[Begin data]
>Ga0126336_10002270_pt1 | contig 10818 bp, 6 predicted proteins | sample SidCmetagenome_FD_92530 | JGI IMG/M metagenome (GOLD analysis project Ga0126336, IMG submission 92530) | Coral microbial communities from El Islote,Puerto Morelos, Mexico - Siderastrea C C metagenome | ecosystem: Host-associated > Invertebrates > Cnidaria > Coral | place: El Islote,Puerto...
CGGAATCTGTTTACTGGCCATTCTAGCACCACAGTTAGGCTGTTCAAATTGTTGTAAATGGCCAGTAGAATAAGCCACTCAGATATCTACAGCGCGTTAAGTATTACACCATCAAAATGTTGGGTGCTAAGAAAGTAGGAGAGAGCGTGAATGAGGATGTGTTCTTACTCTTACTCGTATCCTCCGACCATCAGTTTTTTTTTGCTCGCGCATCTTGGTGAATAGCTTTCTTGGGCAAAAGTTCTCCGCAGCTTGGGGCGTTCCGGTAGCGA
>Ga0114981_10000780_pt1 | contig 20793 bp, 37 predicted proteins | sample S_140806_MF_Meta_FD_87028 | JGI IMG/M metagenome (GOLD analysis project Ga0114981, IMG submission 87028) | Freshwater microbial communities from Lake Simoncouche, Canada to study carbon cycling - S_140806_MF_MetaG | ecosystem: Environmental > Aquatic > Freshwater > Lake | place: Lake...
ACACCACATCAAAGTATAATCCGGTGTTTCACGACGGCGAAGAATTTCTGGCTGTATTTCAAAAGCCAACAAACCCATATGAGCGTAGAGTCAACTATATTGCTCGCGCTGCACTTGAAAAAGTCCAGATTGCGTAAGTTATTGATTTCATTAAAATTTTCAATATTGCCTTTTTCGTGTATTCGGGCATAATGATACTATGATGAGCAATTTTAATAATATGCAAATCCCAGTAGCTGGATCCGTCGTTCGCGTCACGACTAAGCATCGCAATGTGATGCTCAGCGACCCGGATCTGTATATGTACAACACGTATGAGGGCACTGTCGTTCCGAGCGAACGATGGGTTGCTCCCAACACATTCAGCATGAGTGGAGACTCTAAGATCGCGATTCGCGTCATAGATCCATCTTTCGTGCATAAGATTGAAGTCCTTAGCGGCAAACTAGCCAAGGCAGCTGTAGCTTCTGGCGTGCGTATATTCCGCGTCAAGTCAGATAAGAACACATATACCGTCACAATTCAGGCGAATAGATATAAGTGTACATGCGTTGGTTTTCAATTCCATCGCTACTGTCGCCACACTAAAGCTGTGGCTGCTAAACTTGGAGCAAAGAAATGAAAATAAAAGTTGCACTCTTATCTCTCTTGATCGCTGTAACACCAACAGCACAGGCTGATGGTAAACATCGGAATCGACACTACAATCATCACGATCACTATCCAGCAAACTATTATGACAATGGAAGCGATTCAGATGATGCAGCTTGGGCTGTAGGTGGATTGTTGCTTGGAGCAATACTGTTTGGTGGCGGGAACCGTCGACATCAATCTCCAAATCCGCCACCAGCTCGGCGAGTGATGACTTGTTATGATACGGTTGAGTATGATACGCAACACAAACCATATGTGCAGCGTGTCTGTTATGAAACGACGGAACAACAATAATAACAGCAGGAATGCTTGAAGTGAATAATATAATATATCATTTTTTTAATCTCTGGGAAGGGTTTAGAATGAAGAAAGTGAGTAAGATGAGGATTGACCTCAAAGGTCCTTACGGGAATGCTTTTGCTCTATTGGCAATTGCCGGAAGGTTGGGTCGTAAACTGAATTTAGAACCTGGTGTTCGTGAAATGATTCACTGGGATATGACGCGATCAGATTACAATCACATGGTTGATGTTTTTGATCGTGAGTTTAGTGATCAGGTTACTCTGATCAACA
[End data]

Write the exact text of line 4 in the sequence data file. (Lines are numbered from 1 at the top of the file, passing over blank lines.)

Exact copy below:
ACACCACATCAAAGTATAATCCGGTGTTTCACGACGGCGAAGAATTTCTGGCTGTATTTCAAAAGCCAACAAACCCATATGAGCGTAGAGTCAACTATATTGCTCGCGCTGCACTTGAAAAAGTCCAGATTGCGTAAGTTATTGATTTCATTAAAATTTTCAATATTGCCTTTTTCGTGTATTCGGGCATAATGATACTATGATGAGCAATTTTAATAATATGCAAATCCCAGTAGCTGGATCCGTCGTTCGCGTCACGACTAAGCATCGCAATGTGATGCTCAGCGACCCGGATCTGTATATGTACAACACGTATGAGGGCACTGTCGTTCCGAGCGAACGATGGGTTGCTCCCAACACATTCAGCATGAGTGGAGACTCTAAGATCGCGATTCGCGTCATAGATCCATCTTTCGTGCATAAGATTGAAGTCCTTAGCGGCAAACTAGCCAAGGCAGCTGTAGCTTCTGGCGTGCGTATATTCCGCGTCAAGTCAGATAAGAACACATATACCGTCACAATTCAGGCGAATAGATATAAGTGTACATGCGTTGGTTTTCAATTCCATCGCTACTGTCGCCACACTAAAGCTGTGGCTGCTAAACTTGGAGCAAAGAAATGAAAATAAAAGTTGCACTCTTATCTCTCTTGATCGCTGTAACACCAACAGCACAGGCTGATGGTAAACATCGGAATCGACACTACAATCATCACGATCACTATCCAGCAAACTATTATGACAATGGAAGCGATTCAGATGATGCAGCTTGGGCTGTAGGTGGATTGTTGCTTGGAGCAATACTGTTTGGTGGCGGGAACCGTCGACATCAATCTCCAAATCCGCCACCAGCTCGGCGAGTGATGACTTGTTATGATACGGTTGAGTATGATACGCAACACAAACCATATGTGCAGCGTGTCTGTTATGAAACGACGGAACAACAATAATAACAGCAGGAATGCTTGAAGTGAATAATATAATATATCATTTTTTTAATCTCTGGGAAGGGTTTAGAATGAAGAAAGTGAGTAAGATGAGGATTGACCTCAAAGGTCCTTACGGGAATGCTTTTGCTCTATTGGCAATTGCCGGAAGGTTGGGTCGTAAACTGAATTTAGAACCTGGTGTTCGTGAAATGATTCACTGGGATATGACGCGATCAGATTACAATCACATGGTTGATGTTTTTGATCGTGAGTTTAGTGATCAGGTTACTCTGATCAACA